When it comes to video games crossing over into other mediums, the results have been mixed at best. For example, video games and comics tend to work well. Video games and movies tend to not. However, one of the more overlooked combinations that may actually be more effective than you think involves video games and television. Historically speaking, games tend to make some pretty successful TV shows.
Consider the classic Saturday morning cartoons, The Super Mario Bros. Super Show and The Legend of Zelda, or the Pac-Man cartoon that ran around the same time. Cheesy as they are, they were still beloved at the time. Additionally, Sonic has had not just one cartoon, but five (one of which is still ongoing). There have been popular shows based on Kirby, Devil May Cry, Viewtiful Joe and Rabbids over the years. Two more video game properties, Mega Man and Halo, are set to come to television as well. Of course, this is all before you mention the most successful video game show of them all — Pokémon — which has been going for 20 years and counting.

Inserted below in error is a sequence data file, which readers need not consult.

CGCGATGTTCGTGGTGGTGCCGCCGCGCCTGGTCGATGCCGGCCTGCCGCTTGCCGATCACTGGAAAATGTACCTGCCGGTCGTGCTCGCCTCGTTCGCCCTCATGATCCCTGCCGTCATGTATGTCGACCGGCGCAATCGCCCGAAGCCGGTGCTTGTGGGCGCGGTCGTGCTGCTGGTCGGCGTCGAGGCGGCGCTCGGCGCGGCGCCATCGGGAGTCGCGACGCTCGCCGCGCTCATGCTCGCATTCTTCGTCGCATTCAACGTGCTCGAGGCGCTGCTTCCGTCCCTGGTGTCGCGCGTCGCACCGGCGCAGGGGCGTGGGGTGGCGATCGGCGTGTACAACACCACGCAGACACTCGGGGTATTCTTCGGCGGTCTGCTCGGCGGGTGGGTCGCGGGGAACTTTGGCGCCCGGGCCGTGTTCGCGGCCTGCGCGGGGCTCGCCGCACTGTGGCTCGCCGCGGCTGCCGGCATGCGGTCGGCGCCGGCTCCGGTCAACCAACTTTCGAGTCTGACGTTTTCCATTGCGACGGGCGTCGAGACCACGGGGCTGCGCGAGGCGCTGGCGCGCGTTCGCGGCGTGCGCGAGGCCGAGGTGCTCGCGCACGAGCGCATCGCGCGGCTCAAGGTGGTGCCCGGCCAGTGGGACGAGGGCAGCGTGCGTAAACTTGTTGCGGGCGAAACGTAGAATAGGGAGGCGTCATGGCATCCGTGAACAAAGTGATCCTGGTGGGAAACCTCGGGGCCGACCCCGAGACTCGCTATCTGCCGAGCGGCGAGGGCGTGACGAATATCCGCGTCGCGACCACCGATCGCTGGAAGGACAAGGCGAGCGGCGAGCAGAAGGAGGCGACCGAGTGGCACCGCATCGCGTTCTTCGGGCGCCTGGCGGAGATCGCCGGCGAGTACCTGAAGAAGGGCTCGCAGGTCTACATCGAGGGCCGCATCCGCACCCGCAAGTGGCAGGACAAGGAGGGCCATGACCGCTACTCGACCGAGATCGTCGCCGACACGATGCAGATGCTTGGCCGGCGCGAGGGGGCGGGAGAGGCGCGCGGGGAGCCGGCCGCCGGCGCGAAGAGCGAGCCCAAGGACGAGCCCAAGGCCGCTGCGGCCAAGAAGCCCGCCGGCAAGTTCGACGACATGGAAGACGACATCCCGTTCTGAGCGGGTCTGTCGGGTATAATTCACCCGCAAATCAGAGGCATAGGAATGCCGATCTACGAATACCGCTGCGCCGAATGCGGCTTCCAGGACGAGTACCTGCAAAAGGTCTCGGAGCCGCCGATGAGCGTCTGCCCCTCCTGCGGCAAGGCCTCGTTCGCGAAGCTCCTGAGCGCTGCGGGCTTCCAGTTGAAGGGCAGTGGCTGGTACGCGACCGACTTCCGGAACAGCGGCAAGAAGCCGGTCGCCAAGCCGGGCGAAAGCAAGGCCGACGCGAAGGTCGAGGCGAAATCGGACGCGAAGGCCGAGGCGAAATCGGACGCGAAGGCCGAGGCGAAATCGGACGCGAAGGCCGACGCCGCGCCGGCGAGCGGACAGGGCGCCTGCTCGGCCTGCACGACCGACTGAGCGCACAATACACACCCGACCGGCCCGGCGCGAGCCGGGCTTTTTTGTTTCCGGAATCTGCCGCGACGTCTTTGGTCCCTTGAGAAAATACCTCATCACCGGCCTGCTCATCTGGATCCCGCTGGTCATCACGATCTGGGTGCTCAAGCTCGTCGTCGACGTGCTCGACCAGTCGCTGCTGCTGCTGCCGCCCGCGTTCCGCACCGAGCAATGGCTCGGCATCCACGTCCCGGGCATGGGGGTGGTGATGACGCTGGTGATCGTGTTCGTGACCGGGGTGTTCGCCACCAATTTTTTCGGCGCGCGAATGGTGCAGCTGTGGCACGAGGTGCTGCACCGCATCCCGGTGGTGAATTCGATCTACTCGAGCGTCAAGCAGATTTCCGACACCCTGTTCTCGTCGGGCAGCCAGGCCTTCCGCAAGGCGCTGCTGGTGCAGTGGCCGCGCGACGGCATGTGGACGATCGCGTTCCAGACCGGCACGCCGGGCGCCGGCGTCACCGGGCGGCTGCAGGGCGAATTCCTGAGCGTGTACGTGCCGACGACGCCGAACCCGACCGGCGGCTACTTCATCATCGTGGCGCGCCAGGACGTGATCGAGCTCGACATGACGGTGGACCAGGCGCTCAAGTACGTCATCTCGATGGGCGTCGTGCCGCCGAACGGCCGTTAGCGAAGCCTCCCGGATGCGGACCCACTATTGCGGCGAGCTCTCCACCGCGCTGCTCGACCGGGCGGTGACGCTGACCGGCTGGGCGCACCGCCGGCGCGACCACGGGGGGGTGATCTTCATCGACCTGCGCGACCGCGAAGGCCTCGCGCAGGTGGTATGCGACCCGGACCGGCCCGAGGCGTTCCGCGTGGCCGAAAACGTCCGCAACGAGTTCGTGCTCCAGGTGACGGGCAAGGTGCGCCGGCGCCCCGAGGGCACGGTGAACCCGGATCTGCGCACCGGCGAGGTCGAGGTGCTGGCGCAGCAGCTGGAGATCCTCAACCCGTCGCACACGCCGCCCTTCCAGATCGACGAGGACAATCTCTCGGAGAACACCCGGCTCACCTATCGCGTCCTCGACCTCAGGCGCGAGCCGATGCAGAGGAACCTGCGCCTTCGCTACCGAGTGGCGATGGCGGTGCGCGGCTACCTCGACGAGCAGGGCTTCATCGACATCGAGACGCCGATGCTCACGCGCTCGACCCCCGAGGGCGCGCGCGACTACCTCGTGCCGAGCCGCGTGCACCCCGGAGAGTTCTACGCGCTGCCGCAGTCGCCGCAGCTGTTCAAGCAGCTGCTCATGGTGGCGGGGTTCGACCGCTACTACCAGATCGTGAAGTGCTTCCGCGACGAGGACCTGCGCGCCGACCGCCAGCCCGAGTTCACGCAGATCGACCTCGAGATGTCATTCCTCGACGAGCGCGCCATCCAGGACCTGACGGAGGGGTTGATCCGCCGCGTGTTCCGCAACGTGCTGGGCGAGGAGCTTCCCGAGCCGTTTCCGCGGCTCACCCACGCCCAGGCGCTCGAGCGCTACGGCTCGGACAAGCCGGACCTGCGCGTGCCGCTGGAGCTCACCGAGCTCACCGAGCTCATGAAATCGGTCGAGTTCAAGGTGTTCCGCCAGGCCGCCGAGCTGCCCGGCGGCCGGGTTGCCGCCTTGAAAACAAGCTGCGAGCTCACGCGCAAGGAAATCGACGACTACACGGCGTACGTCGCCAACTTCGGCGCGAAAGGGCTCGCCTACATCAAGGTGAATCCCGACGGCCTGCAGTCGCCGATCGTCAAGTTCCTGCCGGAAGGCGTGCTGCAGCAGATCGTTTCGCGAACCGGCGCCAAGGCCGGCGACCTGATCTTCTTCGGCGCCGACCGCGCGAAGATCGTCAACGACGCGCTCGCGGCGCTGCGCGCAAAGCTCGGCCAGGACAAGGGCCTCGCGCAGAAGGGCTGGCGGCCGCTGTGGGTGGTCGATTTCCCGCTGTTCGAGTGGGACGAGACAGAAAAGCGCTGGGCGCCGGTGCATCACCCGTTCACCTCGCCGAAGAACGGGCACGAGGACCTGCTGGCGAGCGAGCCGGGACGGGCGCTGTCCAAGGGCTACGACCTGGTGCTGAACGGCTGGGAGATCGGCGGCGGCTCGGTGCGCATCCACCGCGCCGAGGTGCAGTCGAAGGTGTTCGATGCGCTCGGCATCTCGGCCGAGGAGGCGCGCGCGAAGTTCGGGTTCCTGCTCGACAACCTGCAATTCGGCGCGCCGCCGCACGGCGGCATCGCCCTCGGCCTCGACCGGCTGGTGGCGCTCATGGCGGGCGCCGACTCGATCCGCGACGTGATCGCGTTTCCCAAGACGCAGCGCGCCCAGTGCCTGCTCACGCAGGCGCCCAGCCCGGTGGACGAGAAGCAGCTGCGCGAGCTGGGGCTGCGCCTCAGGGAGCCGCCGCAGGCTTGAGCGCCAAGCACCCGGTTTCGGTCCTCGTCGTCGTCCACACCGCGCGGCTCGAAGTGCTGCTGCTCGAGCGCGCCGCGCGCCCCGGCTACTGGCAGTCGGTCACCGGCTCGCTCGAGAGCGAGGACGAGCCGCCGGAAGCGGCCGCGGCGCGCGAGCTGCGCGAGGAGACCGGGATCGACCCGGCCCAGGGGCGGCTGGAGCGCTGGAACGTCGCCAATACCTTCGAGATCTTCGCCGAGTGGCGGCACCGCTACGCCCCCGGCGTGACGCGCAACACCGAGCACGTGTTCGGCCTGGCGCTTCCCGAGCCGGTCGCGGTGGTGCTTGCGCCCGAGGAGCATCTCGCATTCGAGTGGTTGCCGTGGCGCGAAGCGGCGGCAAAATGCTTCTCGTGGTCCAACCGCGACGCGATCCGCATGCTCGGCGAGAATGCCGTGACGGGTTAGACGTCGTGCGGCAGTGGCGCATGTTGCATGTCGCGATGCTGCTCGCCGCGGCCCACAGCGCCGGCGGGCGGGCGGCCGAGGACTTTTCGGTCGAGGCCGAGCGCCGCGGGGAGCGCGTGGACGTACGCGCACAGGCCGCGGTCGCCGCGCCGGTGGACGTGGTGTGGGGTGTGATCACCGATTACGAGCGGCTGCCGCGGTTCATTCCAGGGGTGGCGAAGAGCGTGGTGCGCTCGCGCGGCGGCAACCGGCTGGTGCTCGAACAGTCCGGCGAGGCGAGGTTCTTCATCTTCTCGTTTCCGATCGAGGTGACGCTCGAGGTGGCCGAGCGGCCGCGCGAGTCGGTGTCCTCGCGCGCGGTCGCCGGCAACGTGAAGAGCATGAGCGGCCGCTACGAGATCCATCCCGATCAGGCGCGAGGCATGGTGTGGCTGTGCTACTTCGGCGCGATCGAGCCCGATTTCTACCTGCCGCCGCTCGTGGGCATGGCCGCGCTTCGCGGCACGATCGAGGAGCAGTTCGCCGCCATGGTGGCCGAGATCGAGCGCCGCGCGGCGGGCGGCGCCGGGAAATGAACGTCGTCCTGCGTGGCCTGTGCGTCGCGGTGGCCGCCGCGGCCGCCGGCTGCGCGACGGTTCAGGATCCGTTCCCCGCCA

Recently, an anime show based on Castlevania was released on Netflix. This got me thinking about a few other games that may work as Netflix shows. That's why I've compiled a list of seven games that I think have such potential.
Keep in mind that these are just a few of my personal ideas. If there's another video game or franchise you believe could make the jump to #Netflix, feel free to let me know in the comments. Who knows? Maybe I'll cover them in a sequel post one day.
8. Max Payne
Barring the fact that the film adaptation didn't pan out very well, many can agree that Max Payne has excellent cinematic potential. Clearly, another movie is out of the question, but perhaps such a tragic, noir-type tale would be an ideal candidate for a Netflix show. Max Payne tells the story of a police officer whose wife and infant daughter were murdered in his home. From there, and across three games, you see his fall from grace for the sake of vengeance, as well as his attempt at finding new life and purpose beyond the tragedy that would define him forever.